“speaking is a result of acquisition, not its cause" - is anybody able to explain this sentence in a comprehensible way?

Any low level explanation will do - I am stuck! :-(

Arne H. Wilstrup
Denmark
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Arne Wilstrup asks about:
"speaking is a result of acquisition, not its cause"

It means: "Speaking does not cause acquisition; acquisition causes speaking." (In the original, "cause" and "result" are nouns; I have paraphrased it using the verb "cause".)
I have no idea what "acquisition" means here.

Mark Brader "People with whole brains, however, dispute Toronto this claim, and are generally more articulate (Email Removed) in expressing their views." Gary Larson
“speaking is a result of acquisition, not its cause" - is anybody able to explain this sentence in a comprehensible way?

Probably not, but here's a guess:
People speak because they have acquired the ability to speak. People do not acquire the ability to to speak in order to be able to speak.

That's my reading of it, anyway.

Cheers, Harvey
Canadian and British English, indiscriminately mixed
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On 03 May 2007, Arne H. Wilstrup wrote

"speaking is a result of acquisition, not its cause" - is anybody able to explain this sentence in a comprehensible way?

Probably not, but here's a guess: People speak because they have acquired the ability to speak. People do not acquire the ability to to speak in order to be able to speak. That's my reading of it, anyway.

So let's just say "Speech is a result of language acquisition, not its cause." (It would need a lot of qualification to be perfectly true, of course; but it's easy to imagine a context in which it would be unexceptionable. Why do they make people study this stuff?)

Mike.

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“speaking is a result of acquisition, not its cause" - is anybody able to explain this sentence in a comprehensible way? Any low level explanation will do - I am stuck! :-(

Sounds like he's saying that people speak because they've learned (acquired) language, not that they acquired language in order to speak.
Language created the need for speech, not the other way 'round.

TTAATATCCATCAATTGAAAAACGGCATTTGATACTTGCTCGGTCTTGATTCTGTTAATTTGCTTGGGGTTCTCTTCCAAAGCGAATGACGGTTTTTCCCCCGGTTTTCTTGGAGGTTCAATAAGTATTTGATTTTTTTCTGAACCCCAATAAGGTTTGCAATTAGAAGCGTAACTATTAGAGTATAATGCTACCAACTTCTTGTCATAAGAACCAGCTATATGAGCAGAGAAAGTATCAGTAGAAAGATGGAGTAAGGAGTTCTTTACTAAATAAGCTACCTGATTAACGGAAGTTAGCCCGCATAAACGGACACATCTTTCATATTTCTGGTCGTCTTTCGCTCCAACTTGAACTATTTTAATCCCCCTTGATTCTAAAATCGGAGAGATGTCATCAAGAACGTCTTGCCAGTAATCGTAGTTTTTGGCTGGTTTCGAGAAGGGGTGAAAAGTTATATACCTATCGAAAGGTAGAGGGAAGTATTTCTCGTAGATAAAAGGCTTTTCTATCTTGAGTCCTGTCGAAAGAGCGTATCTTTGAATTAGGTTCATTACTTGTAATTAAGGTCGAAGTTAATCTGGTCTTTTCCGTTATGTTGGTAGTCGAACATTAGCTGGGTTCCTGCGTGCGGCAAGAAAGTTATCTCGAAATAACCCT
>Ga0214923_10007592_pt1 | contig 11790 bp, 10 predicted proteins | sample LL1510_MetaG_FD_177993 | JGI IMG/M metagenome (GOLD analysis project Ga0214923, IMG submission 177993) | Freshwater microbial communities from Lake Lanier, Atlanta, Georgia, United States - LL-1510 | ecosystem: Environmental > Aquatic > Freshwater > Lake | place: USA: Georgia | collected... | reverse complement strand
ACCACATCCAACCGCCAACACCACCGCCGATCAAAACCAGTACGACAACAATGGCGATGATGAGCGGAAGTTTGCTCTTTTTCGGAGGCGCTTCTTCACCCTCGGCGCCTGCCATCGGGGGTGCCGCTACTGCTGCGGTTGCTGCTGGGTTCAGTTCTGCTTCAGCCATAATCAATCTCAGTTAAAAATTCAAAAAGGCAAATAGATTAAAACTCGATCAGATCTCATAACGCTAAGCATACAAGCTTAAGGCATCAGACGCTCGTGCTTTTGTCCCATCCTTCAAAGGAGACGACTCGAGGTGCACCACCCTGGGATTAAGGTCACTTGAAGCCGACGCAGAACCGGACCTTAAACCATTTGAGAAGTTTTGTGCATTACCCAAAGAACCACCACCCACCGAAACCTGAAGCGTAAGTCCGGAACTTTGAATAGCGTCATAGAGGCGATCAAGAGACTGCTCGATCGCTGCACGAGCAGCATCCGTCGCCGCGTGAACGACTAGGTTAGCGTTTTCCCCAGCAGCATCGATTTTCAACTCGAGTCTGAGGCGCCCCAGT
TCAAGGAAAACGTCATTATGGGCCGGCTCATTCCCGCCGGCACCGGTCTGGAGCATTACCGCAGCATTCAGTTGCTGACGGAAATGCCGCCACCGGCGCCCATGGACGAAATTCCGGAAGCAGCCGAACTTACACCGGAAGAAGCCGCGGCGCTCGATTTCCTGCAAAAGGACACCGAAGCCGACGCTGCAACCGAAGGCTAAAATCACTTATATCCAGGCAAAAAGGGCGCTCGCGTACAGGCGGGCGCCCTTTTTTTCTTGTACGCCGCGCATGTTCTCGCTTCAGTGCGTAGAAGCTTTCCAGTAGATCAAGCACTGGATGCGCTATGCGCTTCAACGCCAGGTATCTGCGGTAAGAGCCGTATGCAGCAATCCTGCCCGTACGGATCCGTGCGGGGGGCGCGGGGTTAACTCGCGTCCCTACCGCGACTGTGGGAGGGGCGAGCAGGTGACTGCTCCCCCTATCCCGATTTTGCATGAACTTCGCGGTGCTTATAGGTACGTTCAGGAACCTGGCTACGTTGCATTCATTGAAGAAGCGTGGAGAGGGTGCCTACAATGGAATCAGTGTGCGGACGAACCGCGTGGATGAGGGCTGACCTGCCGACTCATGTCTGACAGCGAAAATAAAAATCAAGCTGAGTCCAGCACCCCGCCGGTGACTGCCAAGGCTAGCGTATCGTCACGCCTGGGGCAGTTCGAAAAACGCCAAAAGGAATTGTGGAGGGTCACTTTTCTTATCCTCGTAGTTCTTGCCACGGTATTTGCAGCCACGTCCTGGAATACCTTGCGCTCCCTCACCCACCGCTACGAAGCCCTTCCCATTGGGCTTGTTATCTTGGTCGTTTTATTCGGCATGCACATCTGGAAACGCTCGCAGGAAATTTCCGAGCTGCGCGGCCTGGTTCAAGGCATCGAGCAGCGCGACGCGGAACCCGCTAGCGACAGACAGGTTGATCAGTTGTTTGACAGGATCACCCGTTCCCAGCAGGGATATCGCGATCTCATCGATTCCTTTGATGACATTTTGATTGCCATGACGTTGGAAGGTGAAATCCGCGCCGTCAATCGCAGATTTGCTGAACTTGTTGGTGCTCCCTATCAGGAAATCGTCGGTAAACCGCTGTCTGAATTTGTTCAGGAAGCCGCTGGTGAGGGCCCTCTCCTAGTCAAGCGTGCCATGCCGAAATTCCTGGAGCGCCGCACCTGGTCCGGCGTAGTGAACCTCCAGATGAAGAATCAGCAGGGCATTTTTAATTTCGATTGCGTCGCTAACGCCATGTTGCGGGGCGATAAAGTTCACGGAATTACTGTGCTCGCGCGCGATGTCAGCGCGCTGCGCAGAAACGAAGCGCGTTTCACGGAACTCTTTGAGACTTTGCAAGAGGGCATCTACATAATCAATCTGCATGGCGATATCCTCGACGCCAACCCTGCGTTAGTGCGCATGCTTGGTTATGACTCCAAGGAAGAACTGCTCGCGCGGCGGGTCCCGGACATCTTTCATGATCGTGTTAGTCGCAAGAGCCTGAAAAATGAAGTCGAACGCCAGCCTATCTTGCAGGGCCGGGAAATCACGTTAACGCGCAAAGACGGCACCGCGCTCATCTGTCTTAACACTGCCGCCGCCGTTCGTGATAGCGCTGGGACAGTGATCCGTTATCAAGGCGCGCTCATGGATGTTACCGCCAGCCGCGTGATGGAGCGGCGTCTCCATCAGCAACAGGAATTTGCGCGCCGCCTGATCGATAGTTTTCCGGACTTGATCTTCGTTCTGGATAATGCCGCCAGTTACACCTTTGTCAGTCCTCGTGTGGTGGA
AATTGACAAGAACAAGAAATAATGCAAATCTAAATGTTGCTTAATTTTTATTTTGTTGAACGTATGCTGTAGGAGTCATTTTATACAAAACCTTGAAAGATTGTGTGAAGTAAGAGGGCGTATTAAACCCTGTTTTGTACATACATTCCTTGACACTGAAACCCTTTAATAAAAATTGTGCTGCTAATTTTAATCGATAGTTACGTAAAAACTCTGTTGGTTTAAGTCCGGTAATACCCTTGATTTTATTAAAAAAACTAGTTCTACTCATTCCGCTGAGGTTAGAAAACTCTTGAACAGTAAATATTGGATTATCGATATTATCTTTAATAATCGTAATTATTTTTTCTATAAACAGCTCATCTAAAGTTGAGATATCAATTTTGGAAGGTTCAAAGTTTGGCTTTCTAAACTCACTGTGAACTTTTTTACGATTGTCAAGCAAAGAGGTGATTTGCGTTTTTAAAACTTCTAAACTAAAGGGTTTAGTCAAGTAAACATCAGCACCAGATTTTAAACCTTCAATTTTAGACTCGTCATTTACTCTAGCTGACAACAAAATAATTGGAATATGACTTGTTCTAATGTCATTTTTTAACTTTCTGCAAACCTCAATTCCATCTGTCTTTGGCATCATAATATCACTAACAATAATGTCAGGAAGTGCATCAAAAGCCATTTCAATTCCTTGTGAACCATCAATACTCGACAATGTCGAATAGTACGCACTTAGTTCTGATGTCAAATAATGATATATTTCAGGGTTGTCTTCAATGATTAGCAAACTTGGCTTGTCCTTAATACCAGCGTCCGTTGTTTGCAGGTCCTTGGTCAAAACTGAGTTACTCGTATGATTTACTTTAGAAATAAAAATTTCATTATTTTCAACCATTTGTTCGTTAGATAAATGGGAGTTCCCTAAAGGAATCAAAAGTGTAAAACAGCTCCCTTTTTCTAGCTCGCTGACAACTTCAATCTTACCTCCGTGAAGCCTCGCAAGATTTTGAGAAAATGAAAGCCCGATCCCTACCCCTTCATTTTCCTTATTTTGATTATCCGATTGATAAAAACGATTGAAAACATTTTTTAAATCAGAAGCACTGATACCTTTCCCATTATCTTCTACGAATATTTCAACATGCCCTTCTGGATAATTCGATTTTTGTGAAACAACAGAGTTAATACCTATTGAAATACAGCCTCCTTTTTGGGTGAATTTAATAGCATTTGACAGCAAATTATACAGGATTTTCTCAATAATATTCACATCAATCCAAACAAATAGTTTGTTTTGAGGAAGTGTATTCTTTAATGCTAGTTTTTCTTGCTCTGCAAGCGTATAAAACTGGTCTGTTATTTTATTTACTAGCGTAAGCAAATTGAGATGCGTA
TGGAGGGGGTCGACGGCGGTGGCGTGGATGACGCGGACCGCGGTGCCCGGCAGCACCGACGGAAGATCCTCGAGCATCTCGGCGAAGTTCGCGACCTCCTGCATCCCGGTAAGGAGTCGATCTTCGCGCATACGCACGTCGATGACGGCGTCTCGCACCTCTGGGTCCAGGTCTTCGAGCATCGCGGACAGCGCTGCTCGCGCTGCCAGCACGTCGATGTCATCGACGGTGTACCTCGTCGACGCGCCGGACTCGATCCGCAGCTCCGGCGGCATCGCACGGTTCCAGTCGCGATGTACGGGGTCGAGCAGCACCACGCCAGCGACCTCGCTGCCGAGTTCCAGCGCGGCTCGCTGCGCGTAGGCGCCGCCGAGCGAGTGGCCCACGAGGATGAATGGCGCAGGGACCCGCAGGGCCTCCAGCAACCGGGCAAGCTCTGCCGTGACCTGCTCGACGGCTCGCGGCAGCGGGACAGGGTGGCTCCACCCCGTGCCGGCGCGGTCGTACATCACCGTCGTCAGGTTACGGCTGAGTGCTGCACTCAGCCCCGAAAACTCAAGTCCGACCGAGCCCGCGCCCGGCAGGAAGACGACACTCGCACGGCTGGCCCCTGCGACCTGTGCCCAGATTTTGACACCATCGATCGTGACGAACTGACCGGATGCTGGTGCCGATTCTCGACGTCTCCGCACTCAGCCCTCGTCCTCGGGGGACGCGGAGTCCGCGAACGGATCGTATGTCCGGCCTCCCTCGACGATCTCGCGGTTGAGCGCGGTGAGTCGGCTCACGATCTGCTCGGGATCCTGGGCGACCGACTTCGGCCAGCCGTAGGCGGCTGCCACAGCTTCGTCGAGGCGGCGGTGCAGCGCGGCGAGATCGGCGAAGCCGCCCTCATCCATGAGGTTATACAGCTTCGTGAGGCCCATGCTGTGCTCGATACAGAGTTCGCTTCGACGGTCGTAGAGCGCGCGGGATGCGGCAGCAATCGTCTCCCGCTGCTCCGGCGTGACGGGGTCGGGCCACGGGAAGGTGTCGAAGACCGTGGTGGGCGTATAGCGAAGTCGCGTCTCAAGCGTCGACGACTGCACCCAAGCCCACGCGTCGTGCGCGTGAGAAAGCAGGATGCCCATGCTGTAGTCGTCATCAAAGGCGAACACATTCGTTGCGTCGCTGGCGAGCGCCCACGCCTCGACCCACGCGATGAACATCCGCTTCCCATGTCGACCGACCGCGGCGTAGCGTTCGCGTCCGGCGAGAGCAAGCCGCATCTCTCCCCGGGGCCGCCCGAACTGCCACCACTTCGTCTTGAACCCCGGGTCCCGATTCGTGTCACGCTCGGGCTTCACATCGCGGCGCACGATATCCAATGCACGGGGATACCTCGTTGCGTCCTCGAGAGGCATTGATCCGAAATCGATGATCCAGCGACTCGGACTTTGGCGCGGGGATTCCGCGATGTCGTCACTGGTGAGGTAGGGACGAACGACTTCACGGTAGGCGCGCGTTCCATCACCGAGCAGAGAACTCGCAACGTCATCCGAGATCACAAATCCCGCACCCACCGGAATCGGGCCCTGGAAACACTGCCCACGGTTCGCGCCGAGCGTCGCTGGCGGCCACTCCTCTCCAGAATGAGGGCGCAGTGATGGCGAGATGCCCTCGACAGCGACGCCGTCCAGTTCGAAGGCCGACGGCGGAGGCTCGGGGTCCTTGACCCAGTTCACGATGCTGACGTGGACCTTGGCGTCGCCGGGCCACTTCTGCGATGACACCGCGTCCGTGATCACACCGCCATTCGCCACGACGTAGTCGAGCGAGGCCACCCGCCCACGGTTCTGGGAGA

But I could be entirely wrong...

Posted via a free Usenet account from http://www.teranews.com
Arne Wilstrup asks about:

"speaking is a result of acquisition, not its cause"

It means: "Speaking does not cause acquisition; acquisition causes speaking." (In the original, "cause" and "result" are nouns; I have paraphrased it using the verb "cause".) I have no idea what "acquisition" means here.

I didn't think that was the problem. For me, it is "its". Does it mean "its own cause"? That still doesn't make much sense to me.

Rob Bannister
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Arne Wilstrup asks about: It means: "Speaking does not cause ... verb "cause".) I have no idea what "acquisition" means here.

I didn't think that was the problem. For me, it is "its". Does it mean "its own cause"? That still doesn't make much sense to me.

Acquisition's result is speaking. Acquisition's cause is not, therefore, speaking.
My reply is the result of your posting, not its cause.
“speaking is a result of acquisition, not its cause" - is anybody able to explain this sentence in a comprehensible way?

Someone is trying to be clever, and is being moderately successful.
I believe this means to say that you can't learn anything by talking, and/or that before one speaks, they should have acquired (which means "to get" or "to gain") knowledge on the topic first.

It's confusing because "Knowledge" is implied. It's teh answer to the question "acquiring what?"
It's a variation on the more colloquial advice to newcomers "keep your ears open and keep your mouth shut."

Todd H.
http://toddh.net /
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broadcast on alt.usage.english:
Arne Wilstrup asks about: It means: "Speaking does not cause ... verb "cause".) I have no idea what "acquisition" means here.

I didn't think that was the problem. For me, it is "its". Does it mean "its own cause"? That still doesn't make much sense to me.

The reference of "its" is "acquisition" so:
"speaking is a result of acquisition, not the cause of acquisition."

That is perfectly sensible, but whether it is true or not I do not know.

"Rodent infestation is the result of grain storage, not its cause." (People get rats because they store grain; they don't store grain because they have rats.)
"speaking is a result of acquisition, not its cause" (People speak because they have acquired language; they do not acquire language because they speak.)
This is a dubious theory but not an incomprehensible one.

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